As a medievalist, I rarely think of the printed history of Dante’s (Divine) Comedy. Last week, I went to see Barrie Tullett’s exhibition on Dante at Southbank in London, and his opening talk (and performance!) stirred me out of my manuscript-centred complacency and into a reflection of the printed heritage of Dante’s work. The exhibition is called ‘The Typographic Dante’ and represents Barrie’s engagement as an artist with the Comedy’s intellectual and imaginative load. It is a fascinating exhibit of prints based on each of the 100 cantos and I encourage everyone to see it while it’s still on (ending 30 June 2019).
Barrie’s talk and artworks made me think of the first printed editions of the Comedy and what they can tell us about the challenges of introducing new technologies and new models. The invention of the printing press in the West and its diffusion are regularly described as one of the most important paradigm shifts in world history. So what can the first printed editions of Dante’s Comedy teach us?
- New technology is often imported. Johannes Gutenberg developed the printing press in Mainz in the 1430s. One of his pupils, Johann Neumeister, moved to Foligno in Italy and set up a press in or near Palazzo Orfini. With the help of Evangelista Angelini, he printed Dante’s Comedy on 5-6 April 1472 for the first time. Thus, the first Italian book was printed in Italy by a German immigrant using imported technology. In the 1460s and 70s, a large number of German typographers set up printing presses in Italy, France and elsewhere. The new technology swept through Europe like a tornado. By 1473, the Englishman William Caxton was skilled enough to print the first book in English. This was done in Flanders, in either Bruges or Ghent. Printing was an international development from the start.
- It’s always better to tap into an existing market. The first printed books were also the most popular titles at the time. The Bible came first, obviously, but then typographers printed those books which had been most popular and in high demand. By the 1470s, Dante was extremely popular (though not for long) and his Comedy was widely read (down to the popular classes). That Dante’s Comedy and not Petrarch’s Canzoniere or Boccaccio’s Decameron was Neumeister’s first choice reflects the authors’ unequal readership. Dante’s Comedy survives in more than 600 manuscripts, far more than Petrarch and Boccaccio’s works. Petrarch’s Canzoniere, for instance, was printed for the first time in 1501.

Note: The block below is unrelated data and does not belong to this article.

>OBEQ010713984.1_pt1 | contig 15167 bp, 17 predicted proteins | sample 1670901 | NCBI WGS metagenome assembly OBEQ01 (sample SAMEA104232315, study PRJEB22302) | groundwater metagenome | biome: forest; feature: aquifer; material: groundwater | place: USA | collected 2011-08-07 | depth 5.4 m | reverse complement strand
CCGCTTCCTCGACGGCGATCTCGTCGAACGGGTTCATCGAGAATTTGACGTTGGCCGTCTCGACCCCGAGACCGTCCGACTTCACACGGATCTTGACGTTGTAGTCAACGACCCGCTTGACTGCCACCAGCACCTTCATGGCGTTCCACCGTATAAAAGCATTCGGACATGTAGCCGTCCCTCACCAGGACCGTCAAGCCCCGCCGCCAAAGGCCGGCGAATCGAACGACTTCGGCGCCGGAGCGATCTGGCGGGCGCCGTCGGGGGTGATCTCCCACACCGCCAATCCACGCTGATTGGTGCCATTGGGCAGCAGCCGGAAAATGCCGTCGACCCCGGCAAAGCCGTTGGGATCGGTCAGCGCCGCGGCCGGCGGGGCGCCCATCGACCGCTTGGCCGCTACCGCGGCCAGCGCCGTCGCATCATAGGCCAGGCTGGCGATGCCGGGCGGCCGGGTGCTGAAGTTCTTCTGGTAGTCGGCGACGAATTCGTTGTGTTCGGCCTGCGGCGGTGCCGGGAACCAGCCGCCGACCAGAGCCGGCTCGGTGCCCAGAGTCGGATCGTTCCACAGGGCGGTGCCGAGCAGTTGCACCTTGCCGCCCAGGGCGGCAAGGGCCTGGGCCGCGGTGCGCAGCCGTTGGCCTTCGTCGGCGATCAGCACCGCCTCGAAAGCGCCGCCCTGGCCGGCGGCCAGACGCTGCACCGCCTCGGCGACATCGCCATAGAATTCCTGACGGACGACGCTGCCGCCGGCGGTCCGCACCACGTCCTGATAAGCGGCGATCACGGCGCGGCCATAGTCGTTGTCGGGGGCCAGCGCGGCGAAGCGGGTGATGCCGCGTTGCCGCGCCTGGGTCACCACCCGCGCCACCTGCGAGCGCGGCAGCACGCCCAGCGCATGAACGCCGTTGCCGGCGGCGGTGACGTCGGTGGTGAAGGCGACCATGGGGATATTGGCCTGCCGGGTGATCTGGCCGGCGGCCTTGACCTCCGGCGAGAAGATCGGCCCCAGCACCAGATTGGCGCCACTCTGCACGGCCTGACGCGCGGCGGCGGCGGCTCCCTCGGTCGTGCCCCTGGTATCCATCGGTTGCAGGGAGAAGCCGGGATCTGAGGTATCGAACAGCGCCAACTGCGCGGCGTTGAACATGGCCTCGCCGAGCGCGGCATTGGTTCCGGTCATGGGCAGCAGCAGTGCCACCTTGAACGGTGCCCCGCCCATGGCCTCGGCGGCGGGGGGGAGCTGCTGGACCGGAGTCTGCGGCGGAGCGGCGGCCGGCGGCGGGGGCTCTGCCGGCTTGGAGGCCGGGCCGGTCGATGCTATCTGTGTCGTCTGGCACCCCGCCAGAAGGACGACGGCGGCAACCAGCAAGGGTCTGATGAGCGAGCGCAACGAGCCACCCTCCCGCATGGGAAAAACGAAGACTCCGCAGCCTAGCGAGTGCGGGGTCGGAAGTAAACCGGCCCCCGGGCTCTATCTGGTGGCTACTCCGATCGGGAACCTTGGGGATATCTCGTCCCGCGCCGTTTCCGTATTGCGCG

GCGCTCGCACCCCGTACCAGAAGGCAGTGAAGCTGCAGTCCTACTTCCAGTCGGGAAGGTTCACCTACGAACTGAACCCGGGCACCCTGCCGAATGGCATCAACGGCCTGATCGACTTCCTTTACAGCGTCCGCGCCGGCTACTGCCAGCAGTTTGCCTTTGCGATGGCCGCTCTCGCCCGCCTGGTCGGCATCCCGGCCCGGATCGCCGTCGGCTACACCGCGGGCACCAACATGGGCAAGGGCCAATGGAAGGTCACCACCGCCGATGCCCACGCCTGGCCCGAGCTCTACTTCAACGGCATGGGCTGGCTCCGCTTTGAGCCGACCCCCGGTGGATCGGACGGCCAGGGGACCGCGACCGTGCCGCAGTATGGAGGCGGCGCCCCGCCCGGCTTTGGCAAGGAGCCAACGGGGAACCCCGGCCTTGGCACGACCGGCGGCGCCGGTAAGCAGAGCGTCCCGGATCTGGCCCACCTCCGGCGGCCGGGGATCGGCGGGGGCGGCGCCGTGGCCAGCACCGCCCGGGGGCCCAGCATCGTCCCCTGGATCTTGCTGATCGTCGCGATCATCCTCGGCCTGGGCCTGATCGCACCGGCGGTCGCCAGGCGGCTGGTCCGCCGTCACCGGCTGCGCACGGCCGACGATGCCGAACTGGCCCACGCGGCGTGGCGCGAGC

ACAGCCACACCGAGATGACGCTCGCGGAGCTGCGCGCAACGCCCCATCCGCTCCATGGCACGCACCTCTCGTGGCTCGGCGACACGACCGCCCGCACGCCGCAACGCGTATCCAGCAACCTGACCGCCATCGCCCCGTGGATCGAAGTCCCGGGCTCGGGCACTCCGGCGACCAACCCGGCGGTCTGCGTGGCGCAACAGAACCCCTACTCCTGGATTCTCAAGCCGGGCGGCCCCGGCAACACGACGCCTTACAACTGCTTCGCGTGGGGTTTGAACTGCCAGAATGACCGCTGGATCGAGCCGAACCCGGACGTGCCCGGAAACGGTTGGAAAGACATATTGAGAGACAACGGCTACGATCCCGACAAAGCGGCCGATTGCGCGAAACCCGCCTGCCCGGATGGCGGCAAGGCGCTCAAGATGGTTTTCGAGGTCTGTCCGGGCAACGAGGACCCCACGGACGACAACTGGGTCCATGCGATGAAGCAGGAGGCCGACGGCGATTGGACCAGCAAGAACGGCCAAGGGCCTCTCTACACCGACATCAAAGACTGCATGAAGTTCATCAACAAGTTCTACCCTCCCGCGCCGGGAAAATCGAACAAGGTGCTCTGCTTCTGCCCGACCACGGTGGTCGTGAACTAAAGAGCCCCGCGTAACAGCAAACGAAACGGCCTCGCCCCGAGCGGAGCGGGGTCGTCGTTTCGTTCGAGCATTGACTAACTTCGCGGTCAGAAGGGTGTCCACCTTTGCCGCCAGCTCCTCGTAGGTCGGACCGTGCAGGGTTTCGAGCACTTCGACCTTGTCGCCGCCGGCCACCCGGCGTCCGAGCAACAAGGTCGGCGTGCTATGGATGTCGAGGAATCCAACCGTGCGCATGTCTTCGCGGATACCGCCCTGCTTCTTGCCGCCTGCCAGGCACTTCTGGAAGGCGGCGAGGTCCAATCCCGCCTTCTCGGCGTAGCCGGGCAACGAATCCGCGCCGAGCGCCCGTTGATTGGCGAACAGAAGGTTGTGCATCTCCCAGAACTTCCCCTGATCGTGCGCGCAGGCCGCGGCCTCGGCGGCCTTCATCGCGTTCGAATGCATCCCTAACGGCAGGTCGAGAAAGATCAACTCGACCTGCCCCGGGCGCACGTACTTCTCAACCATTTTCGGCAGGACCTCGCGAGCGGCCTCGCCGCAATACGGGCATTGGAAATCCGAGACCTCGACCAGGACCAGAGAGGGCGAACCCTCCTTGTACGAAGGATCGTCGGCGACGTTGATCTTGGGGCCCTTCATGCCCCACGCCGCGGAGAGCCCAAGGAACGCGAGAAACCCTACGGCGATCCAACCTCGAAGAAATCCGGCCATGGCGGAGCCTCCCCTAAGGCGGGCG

- Aim high but proceed cautiously, low-risk. It made financial sense for the first typographers to go low-risk with this novel technology. For their first printed editions, they chose only the most popular texts. Then, they didn’t go wild with the number of printed copies. It is believed that Neumeister printed only 200 copies of the Comedy. This was early days, and although printing a text was far less expensive than copying it by hand, it was still a costly enterprise.
- It’s not all about the text. The 1472 printed edition of the Comedy was not illustrated. The book reproduced the common layout of manuscript copies of the text, complete with rubrics and large initials. By the 1480s, however, Sandro Botticelli produced two sets of drawings to illustrate the cantos of the Comedy. One set was commissioned by Lorenzo Pierfrancesco de’ Medici in Florence and survives now in two manuscripts in Berlin and in Rome. The other set was designed for print but was left unfinished. The drawings were printed by Baccio Baldini. Only 19 engravings were produced and printed, and there are few surviving copies of Baldini’s edition which contain all of them. Baldini’s iconographic project was not radical, but he was the first to apply it to an edition of Dante’s Comedy. He understood the importance of the image in securing the success of an edition. In a certain way, the history of printed books is also the history of using images to sell text. If we only look at how modern publishers compete with each other using various cover designs and imagery, we see how Botticelli’s stunning prints would have boosted the sale of Baldini’s edition.
- Innovate, innovate, innovate. While in many respects early printing was conservative in that typographers relied on pre-existing models inherited from the manuscript culture (script, layout, rubrication, etc), sometimes printers did not fear to go so far as to tamper with current practices and tradition. We owe the title ‘The Divine Comedy’ not to Dante but to the Venetian edition of 1555 printed by Gabriel Giolito de’ Ferrari, and edited by humanist Lodovico Dolce. Although Dante used the phrase ‘divine poem’ in the Comedy, the poem was known, until 1555, as ‘Dante’s Comedy’. De’Ferrari’s venture paid dividends in the long-run as we still have the ‘Divine Comedy’ with us, often as though Dante had intended it this way. In 1502, the first pocket-size edition of the Comedy was produced by the famous Venetian printer Aldus Manutius, under the title ‘Le terze rime di Dante (Dante’s rhyming verses). The Aldine (named after Aldus) edition was more successful in setting a standard in size and layout than in retitling the Comedy.